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ExxonMobil said on Wednesday that it had made its seventh oil discovery offshore Guyana, striking a high-quality, oil-bearing sandstone reservoir that would be developed together with the other giant fields recently discovered in the area and would bring Guyana’s oil production to more than 500,000 bpd.
The latest exploration success by Exxon and its partners Hess and CNOOC Nexen came from the Pacora-1 exploration well, which is located some 4 miles west of the Payara-1 well, and follows previous discoveries on the Stabroek Block at Liza, Payara, Liza Deep, Snoek, Turbot, and Ranger.
Exxon is the operator and holds 45 percent of the Stabroek Block that covers 6.6 million acres, while Hess Guyana Exploration has 30 percent and CNOOC Nexen Petroleum Guyana owns the other 25-percent interest.
“This latest discovery further increases our confidence in developing this key area of the Stabroek Block,” Steve Greenlee, president of ExxonMobil Exploration Company, said in Exxon’s press release. “Pacora will be developed in conjunction with the giant Payara field, and along with other phases, will help bring Guyana production to more than 500,000 barrels per day,” Greenlee added.
Hess Corporation’s CEO John Hess also commented today on the latest discovery:
“The giant Payara field, which is planned as the third development offshore Guyana, will now include Pacora resources – increasing the size of the FPSO and bringing expected gross production from the first three phases of development to more than 500,000 barrels of oil per day.”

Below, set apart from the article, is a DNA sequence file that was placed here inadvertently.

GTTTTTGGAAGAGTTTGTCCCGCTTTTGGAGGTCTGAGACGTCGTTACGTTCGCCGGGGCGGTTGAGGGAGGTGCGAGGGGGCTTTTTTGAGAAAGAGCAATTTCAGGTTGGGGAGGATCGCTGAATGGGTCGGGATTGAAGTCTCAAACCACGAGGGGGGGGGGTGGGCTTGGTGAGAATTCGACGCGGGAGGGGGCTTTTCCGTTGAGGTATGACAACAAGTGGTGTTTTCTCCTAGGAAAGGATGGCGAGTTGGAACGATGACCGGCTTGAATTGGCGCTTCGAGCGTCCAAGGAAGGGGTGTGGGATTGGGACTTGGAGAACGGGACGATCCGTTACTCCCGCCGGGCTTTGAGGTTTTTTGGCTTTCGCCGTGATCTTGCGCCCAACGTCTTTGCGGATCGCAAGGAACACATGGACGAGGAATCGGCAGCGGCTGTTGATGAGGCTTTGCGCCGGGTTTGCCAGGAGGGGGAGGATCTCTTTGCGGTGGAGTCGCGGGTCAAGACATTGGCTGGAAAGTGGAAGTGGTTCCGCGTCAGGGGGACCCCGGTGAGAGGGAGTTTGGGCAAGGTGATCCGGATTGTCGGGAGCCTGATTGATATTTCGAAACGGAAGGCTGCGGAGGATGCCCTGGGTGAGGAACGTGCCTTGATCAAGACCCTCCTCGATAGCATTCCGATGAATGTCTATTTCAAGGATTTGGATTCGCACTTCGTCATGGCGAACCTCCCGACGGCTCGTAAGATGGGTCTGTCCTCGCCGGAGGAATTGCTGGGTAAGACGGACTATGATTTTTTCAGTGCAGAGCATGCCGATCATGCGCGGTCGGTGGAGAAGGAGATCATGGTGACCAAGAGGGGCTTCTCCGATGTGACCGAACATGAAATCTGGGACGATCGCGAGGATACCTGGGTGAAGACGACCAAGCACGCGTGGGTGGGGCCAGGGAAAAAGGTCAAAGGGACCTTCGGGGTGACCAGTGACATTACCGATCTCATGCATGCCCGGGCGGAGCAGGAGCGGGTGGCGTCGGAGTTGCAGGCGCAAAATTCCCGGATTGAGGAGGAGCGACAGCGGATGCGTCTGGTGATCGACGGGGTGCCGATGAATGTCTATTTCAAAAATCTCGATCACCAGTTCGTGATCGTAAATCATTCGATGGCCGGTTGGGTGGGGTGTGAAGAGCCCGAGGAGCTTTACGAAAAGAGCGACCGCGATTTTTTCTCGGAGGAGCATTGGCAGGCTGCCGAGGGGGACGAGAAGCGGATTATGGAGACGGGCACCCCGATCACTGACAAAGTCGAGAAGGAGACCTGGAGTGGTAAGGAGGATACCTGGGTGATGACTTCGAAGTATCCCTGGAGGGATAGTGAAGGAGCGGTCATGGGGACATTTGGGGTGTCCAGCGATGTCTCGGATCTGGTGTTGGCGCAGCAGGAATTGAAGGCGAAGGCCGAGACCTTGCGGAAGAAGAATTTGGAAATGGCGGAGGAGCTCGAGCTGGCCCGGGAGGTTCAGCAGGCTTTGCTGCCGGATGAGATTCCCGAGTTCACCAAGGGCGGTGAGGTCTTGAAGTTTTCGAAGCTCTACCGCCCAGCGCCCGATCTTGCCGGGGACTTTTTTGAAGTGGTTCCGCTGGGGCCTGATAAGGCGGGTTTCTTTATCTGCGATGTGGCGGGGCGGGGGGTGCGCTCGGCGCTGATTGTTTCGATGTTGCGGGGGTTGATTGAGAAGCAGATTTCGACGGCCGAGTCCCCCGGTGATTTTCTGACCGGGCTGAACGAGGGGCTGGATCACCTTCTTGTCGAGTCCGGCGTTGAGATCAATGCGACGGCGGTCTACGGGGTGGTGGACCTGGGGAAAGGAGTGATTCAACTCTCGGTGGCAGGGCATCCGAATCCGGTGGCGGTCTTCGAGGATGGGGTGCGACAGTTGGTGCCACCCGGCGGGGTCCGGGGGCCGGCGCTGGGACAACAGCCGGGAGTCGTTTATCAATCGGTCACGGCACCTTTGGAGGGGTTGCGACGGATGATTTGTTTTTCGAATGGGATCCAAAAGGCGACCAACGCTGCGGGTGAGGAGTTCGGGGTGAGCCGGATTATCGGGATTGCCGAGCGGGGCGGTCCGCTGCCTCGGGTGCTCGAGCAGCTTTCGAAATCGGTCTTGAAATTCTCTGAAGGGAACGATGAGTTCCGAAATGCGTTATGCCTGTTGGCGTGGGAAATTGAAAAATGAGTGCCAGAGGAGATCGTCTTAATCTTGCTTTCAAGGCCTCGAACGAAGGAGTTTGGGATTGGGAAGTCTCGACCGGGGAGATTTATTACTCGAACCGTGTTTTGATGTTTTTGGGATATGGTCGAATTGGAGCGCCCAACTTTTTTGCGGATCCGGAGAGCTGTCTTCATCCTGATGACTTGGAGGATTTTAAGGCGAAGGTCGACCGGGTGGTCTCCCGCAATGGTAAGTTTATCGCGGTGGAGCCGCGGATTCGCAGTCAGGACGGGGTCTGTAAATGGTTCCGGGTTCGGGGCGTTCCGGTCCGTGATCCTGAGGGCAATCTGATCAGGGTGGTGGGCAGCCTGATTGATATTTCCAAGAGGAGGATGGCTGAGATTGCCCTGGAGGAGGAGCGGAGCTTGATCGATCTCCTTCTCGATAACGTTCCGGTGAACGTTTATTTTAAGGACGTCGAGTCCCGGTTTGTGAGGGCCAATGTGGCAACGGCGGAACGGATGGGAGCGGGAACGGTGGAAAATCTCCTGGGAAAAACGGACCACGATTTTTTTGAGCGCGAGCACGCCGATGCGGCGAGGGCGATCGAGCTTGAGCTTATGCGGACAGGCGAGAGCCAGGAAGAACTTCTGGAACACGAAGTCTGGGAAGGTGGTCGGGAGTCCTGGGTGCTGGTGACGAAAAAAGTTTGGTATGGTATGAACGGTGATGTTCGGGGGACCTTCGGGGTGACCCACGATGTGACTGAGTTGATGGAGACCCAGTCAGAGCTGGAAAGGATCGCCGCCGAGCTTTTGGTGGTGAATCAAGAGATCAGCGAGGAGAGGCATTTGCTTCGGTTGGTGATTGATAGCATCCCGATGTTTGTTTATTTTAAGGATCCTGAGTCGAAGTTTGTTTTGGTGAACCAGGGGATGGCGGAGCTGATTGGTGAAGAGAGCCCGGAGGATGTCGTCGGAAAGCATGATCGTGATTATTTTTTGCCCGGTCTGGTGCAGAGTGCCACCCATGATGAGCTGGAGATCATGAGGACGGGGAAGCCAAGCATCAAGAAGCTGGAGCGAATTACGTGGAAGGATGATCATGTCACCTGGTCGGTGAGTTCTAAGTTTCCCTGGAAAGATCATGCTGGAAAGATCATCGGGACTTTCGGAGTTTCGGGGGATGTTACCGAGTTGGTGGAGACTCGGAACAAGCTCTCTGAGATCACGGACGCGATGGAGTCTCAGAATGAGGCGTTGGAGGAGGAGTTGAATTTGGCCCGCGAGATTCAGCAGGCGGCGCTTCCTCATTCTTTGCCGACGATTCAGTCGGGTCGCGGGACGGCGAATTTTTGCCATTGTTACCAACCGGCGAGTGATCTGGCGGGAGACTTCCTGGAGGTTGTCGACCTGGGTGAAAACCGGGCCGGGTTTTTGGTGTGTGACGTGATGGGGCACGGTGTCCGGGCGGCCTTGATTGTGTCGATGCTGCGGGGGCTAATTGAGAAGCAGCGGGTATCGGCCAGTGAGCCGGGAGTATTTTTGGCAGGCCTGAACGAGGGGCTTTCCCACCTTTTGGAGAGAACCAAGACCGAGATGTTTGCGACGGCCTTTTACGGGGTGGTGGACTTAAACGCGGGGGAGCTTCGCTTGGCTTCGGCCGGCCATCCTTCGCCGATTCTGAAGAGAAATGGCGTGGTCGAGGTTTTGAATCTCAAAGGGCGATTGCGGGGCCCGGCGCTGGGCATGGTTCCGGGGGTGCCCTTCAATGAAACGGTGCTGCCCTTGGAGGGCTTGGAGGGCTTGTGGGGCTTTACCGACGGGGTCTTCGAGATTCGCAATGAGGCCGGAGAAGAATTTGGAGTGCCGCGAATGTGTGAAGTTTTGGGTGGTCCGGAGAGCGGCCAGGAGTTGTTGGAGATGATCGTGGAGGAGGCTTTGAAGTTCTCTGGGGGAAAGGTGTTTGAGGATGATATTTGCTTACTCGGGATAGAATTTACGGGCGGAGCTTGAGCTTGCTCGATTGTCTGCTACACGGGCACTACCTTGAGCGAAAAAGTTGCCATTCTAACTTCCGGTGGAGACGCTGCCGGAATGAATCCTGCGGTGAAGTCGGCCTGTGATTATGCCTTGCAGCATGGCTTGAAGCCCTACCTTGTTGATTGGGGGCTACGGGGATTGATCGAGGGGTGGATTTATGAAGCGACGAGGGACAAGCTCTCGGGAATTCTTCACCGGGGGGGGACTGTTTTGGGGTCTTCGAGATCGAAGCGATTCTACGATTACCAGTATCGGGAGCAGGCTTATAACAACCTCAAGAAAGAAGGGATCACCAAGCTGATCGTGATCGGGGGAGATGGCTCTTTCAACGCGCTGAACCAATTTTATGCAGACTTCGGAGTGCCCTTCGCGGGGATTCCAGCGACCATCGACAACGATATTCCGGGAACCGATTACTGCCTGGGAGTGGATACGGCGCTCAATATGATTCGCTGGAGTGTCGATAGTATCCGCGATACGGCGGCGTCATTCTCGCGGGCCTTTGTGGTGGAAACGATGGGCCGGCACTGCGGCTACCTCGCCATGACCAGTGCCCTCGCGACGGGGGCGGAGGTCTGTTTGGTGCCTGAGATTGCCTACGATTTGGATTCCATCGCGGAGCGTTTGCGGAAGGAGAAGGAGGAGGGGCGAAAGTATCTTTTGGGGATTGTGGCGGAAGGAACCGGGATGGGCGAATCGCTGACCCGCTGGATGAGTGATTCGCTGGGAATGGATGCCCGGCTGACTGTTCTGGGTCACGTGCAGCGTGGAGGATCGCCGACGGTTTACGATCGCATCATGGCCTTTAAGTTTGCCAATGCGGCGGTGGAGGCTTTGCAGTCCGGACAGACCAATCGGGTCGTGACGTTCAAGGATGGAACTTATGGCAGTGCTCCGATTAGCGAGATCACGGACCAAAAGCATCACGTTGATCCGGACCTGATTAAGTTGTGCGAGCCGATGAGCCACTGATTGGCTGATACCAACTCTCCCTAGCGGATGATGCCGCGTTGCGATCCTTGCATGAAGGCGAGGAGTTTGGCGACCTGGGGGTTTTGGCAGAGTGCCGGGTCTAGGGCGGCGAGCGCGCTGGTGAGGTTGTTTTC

Last month, Exxon made its sixth discovery offshore Guyana since 2015.
In June last year, the U.S. supermajor made the final investment decision to proceed with the first phase of development of the Liza field, which is expected to cost just over US$4.4 billion. The Phase 1 development at Liza—one of the largest oil discoveries of the past decade—will include a subsea production system and a floating production, storage, and offloading (FPSO) vessel designed to produce up to 120,000 bpd, with production slated to begin by 2020, less than five years after the field was discovered.
By Tsvetana Paraskova for Oilprice.com
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Tsvetana is a writer for Oilprice.com with over a decade of experience writing for news outlets such as iNVEZZ and SeeNews.